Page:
Hilliard Northwest News

Mike Redmond

Retiring sergeant's 31-year career will end Nov. 1

By ThisWeek Community News  • 

Sgt. Mike Redmond, the most senior member of the Hilliard Division of Police, will retire Nov. 1, capping a 31-year career with the department.

"I had it my mind that I didn't want to work past (a specific age)," said Redmond, 56, who enrolled in a department program eight years ago to establish a mandatory retirement date.

Redmond first pinned a badge in September 1982.

While no family member wore blue, Redmond developed an admiration and appreciation for law and order at an early age. While at West High School, he participated in a student law-enforcement program and upon graduation, enlisted in the U.S. Marine Corps.

After his military service, Redmond graduated from the Ohio State Highway Patrol Academy and joined the Hilliard Division of Police.

Upon completing his field training, his first full day alone on the road was Christmas Day, 1982.

Three days later, Redmond experienced a rarity in Hilliard: the investigation of a homicide.

He and two other officers responded Dec. 28 to the residence of school teachers Jim and Carolyn Porter, who were slain by their son, Brad. He had fled to Florida, where he was apprehended and later convicted.

In addition, Redmond was the first Hilliard officer, along with Joe Colignio, to receive the Medal of Valor for a 1987 incident in which a fleeing bank robber shot at the officers.

In an age before instant communication, Redmond and Colignio were in lone pursuit of the man, who had robbed a bank that once stood at the site of the Auto Zone on Main Street and Constitution Boulevard.

Redmond said he and Colignio were having lunch at Otie's and were using an unmarked car when the call was received.

The pursuit left Hilliard to the south and for the next 10 minutes, the duo chased the man, who stopped in the Wilson Road area and fired a gun at the officers through the open passenger door window.

"The dispatcher kept telling us, 'Columbus is on the way. They're coming, they're coming,' " Redmond said.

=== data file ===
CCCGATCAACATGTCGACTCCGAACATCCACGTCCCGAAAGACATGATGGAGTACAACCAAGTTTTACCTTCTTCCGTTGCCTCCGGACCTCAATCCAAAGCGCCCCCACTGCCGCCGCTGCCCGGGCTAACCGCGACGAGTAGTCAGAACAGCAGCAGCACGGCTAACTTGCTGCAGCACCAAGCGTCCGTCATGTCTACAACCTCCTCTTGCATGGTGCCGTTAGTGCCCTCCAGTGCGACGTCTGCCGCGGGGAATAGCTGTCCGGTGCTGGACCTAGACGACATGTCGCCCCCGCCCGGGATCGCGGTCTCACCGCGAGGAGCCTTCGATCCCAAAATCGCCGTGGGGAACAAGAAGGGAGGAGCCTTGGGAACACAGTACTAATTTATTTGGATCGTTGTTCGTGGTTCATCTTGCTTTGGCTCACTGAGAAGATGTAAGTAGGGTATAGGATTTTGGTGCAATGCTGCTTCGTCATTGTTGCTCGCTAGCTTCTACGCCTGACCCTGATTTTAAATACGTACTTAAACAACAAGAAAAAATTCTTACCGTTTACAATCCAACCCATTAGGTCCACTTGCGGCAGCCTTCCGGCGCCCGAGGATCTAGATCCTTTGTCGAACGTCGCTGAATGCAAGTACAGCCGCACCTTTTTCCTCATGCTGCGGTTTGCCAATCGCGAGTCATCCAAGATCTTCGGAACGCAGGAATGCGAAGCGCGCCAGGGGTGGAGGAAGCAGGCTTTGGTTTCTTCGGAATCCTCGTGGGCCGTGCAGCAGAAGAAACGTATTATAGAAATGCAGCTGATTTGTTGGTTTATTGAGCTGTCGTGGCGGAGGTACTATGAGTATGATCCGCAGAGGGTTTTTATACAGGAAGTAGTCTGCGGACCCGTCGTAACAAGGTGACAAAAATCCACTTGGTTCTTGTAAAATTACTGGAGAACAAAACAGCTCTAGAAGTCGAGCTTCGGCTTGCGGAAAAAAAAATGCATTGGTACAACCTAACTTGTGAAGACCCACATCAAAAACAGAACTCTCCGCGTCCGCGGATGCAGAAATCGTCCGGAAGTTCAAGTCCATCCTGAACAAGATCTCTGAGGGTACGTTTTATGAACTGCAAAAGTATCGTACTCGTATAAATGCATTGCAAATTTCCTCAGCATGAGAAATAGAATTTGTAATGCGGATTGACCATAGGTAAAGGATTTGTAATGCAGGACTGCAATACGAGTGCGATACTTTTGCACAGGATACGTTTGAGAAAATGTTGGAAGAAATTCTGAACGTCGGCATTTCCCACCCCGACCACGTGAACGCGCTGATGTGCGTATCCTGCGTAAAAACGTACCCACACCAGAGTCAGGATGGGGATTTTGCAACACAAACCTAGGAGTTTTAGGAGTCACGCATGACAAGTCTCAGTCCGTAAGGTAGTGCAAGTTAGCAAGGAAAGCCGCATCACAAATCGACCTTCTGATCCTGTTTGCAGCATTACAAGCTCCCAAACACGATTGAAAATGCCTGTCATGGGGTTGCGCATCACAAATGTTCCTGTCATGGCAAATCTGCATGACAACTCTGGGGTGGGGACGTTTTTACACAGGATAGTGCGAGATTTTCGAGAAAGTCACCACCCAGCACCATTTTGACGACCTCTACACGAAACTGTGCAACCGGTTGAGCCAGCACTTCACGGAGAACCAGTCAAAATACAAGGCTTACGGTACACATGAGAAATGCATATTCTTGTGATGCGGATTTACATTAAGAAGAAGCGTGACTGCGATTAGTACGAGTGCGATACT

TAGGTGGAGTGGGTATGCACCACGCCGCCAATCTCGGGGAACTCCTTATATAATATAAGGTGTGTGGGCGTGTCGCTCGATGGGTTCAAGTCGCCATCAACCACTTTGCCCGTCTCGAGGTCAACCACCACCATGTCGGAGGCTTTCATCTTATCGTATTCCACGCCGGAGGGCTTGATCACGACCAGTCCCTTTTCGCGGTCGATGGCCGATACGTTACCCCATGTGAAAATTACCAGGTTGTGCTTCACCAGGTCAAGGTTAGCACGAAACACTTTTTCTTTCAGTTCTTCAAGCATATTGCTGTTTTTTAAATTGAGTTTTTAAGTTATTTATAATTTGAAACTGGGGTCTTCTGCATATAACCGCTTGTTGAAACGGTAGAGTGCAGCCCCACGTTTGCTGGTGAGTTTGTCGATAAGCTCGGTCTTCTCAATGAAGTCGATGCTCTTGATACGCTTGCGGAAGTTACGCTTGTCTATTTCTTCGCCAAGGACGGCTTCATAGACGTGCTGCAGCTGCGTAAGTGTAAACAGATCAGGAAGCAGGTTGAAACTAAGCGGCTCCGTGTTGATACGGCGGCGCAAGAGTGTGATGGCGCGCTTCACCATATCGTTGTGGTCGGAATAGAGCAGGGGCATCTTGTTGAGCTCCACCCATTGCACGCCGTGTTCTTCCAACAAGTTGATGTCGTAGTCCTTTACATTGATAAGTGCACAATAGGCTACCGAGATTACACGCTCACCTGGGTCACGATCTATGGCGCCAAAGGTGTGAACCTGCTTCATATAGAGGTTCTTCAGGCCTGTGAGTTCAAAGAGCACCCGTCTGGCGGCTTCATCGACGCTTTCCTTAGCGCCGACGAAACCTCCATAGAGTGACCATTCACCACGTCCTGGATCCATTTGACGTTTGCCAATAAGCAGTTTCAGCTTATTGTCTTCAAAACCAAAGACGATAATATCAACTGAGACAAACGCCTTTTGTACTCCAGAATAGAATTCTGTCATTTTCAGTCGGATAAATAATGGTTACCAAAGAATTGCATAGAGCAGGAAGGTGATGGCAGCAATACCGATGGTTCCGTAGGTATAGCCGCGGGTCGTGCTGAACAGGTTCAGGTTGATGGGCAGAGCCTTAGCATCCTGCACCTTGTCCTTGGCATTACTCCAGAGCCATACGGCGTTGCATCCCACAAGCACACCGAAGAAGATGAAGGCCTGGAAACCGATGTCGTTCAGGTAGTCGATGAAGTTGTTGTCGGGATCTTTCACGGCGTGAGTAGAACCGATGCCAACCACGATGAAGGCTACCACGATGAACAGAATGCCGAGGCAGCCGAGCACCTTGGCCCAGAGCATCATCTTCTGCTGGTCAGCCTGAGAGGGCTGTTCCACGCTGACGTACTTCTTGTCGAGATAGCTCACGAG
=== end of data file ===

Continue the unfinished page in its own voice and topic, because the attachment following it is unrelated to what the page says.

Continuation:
After a trip on parts of Interstate 70, the man drove into another industrial area near Westbelt Drive, where he stopped and "all at once there seemed to be 40 police cars" all with lights and sirens blaring, Redmond said.

Police from Columbus, the Franklin County Sheriff's Office and area townships had seemingly converged at the same time and place, he said.

"I grabbed a rifle and took cover behind my door," said Redmond, who witnessed the man point the gun at his own head and fatally shoot himself.

As more officers of Redmond's era retire, he said, they take with them experiences new officers won't encounter.

In 1989, Redmond and another officer traveled to Arkansas in pursuit of a murder suspect.

"We didn't have cellphones, so we had to call the station when we stopped somewhere. When we called back (to Hilliard), they said, 'We've been waiting for you to call,' " Redmond said.

Hilliard police advised him the man they were in search of, Gerald Atkins, had been apprehended by police. He was subsequently convicted.

"We asked a couple of troopers in the restaurant (the location of the city) and then drove there to get him," Redmond said.

Redmond joined the detective bureau in 1985 and was promoted to sergeant in 1992.

He returned to the patrol bureau in 1995 and will conclude his career back in the detective bureau as a sergeant of the newly created criminal investigative unit.

"We were one of the first departments to have a computer," said Redmond, though in the mid-1980s, computers served as little more than word processors, printers and data terminals.

"Now, we can instantly know when a stolen item is pawned," he said. "There was a time an officer had to go on foot to each store with a picture or serial numbers to compare."

Redmond said his most memorable experience as an officer was driving in a caravan with police and Norwich Township firefighters from Hilliard to New York City in 2010 after retrieving steel and a flagpole from the former World Trade Center, destroyed in the terrorist attacks of Sept. 11, 2001.

The steel is part of First Responders Park in Old Hilliard and a smaller memorial in front of the Joint Safety Services Building on Northwest Parkway.

While some retired Hilliard police officers have relocated, Redmond plans to stay in Hilliard to remain close to family and to remain active in his hobbies, which include playing golf and any club related to Irish heritage.

Redmond is an officer in the Shamrock Club and the Emerald Society of Columbus, an organization of Columbus police and firefighters of Irish descent.

He and his wife, Cathy, his high school sweetheart, have one son, Patrick, 36, and one granddaughter.

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